I found an article over at Petapixel detailing a product photographer who had two custom built 10 megapixel sensors built to fit his two large format film cameras. There are two interesting things about this story to me. One, that he uses the sensor to replace polaroid film. He apparently used to spend upwards of $50,000 per year using polaroid to proof his images, then take the final photos using a traditional 8×10 film camera. He now uses the sensor as his proofing system to be sure that he’s got the shot before using the 8×10 film to finalize the image. Ok. I can buy that. The system pays for itself in 10 years, and that’s just how he works. Fine. Who am I to question a working pro’s methods?
The second thing about the article that struck me was something that the writer of an article over at Engadget said in reference to the sensor: “What’s really loco, though, is that the sensor is only 10MP, which isn’t remotely sufficient for printable art.” Huh?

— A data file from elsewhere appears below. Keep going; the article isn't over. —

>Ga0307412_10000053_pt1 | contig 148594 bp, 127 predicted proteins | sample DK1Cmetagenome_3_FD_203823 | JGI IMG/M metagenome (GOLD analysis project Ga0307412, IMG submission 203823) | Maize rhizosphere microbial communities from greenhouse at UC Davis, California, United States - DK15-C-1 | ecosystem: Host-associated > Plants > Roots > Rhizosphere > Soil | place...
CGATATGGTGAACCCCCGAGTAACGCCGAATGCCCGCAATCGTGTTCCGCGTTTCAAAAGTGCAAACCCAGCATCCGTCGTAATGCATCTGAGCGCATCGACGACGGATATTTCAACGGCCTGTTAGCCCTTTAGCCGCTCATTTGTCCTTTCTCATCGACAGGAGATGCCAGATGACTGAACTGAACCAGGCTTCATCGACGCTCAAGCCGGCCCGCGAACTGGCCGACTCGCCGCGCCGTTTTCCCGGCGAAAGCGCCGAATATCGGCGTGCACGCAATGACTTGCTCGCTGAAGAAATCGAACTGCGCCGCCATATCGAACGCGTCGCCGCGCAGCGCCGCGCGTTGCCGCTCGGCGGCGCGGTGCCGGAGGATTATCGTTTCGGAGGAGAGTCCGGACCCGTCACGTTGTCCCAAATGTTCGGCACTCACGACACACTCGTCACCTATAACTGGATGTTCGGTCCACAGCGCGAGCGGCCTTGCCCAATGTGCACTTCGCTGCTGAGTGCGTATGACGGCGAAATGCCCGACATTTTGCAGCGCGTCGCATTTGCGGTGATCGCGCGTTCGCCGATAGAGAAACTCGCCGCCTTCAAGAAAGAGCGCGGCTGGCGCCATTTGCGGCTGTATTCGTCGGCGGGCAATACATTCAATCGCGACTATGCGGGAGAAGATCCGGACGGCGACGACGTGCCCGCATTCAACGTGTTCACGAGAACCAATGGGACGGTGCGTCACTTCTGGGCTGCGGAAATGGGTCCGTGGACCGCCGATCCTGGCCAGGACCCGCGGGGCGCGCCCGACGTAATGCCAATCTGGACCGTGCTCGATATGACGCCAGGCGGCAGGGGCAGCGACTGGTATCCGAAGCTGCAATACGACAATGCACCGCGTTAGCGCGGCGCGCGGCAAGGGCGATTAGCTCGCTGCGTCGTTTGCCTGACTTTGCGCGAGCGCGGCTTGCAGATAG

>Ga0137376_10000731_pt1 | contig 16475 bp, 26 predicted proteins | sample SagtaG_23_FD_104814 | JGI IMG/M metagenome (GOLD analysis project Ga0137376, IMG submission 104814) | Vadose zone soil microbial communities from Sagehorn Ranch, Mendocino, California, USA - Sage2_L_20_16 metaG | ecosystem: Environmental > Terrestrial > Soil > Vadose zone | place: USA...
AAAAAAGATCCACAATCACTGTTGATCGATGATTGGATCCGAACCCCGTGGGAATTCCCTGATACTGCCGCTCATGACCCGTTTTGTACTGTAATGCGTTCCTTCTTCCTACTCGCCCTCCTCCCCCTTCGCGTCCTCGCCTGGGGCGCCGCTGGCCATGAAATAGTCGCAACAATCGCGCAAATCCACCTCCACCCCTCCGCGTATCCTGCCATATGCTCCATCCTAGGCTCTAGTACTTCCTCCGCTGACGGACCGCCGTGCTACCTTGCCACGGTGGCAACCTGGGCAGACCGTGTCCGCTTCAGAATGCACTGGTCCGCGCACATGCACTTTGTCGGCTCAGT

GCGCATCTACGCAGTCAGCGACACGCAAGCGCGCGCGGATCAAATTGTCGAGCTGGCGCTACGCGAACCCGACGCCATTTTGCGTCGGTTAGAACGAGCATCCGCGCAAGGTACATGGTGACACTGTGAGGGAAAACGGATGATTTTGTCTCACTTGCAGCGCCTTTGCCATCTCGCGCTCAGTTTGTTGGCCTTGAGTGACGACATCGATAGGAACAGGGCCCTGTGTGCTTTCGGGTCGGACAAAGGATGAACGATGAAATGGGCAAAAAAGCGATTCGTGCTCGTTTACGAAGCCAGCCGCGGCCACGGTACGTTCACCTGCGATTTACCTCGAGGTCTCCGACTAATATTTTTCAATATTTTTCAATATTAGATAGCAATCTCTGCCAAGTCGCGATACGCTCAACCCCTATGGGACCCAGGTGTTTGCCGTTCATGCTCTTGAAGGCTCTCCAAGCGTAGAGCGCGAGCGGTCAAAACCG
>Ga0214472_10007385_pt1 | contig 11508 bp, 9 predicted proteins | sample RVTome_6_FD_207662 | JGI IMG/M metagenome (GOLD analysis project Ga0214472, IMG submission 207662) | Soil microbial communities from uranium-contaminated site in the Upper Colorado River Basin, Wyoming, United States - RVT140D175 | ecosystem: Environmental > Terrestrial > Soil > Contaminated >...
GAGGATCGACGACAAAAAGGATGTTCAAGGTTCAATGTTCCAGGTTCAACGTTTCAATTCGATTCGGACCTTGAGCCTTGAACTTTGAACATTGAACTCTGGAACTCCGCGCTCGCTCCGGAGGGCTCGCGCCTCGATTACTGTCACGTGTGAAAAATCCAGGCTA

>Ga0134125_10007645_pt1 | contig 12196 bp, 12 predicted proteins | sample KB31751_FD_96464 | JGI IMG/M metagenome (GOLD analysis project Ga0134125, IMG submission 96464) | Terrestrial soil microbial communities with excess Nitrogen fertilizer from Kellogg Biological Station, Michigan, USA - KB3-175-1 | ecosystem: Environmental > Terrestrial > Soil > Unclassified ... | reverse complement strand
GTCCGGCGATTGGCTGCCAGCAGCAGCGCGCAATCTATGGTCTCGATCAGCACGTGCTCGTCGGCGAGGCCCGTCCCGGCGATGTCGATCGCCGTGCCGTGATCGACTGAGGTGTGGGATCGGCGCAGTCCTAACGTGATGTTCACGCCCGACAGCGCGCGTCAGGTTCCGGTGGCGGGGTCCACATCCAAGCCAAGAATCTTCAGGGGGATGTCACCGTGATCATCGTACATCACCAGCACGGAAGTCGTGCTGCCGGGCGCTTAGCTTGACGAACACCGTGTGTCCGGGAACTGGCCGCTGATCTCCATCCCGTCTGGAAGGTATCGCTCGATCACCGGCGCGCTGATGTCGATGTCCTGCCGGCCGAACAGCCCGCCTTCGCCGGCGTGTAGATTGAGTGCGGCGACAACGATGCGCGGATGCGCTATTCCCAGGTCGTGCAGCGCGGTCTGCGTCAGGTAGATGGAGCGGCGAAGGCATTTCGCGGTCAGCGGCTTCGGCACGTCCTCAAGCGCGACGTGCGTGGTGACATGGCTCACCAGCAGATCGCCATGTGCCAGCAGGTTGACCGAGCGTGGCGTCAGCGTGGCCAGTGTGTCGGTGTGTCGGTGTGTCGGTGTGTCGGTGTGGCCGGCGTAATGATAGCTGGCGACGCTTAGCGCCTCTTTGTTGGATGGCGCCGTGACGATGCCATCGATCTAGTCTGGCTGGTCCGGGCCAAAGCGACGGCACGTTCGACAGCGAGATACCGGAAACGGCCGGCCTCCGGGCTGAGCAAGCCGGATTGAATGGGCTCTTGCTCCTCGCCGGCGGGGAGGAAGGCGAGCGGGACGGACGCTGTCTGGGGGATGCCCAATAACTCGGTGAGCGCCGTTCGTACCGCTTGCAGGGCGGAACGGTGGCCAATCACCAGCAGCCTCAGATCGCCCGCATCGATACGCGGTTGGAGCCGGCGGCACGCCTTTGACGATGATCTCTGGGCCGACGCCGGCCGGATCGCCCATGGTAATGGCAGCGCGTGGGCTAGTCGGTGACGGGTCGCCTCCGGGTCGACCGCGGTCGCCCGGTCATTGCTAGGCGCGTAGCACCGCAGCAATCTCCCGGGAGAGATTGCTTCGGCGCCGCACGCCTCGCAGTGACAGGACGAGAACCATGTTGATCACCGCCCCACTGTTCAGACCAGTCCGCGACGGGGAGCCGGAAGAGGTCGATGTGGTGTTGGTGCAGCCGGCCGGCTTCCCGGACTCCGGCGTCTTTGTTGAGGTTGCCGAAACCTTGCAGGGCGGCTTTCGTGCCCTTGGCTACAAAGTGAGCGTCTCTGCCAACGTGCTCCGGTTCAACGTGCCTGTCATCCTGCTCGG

This is the problem with the hunt for the latest and greatest. When Canon released its top of the line Canon 1Ds back in 2003, tech hounds’ jaws dropped. The images coming off of that “lowly” 11.4 MP sensor were cleaner, crisper, and more usable than anything out there short of a drum scanned medium format negative. Photographers were drooling to get one. Billboards, magazine spreads, posters, you name it, were all being produced effortlessly on that sensor. These days, Nikon has a 24+ megapixel DSLR camera. Is the image quality coming out of it better? Of course! The images coming out of Nikon’s D3x are amazing. But that doesn’t do anything to diminish the fact that Canon’s 8 year old 1Ds is still a perfectly capable camera.
My point is only this: Knock it off, people! When people look at an image on the cover of a magazine, 95% of them aren’t going to care what kind of camera took it. They’re going to grabbed by the image or they’re not. Megapixels have very little to do with the success of an image. I’ve shot magazine covers with a 6.3 MP camera.
So when you photographers out there are out looking for your next camera, remember that a camera doesn’t create the image. You do.
What do you think, photographers?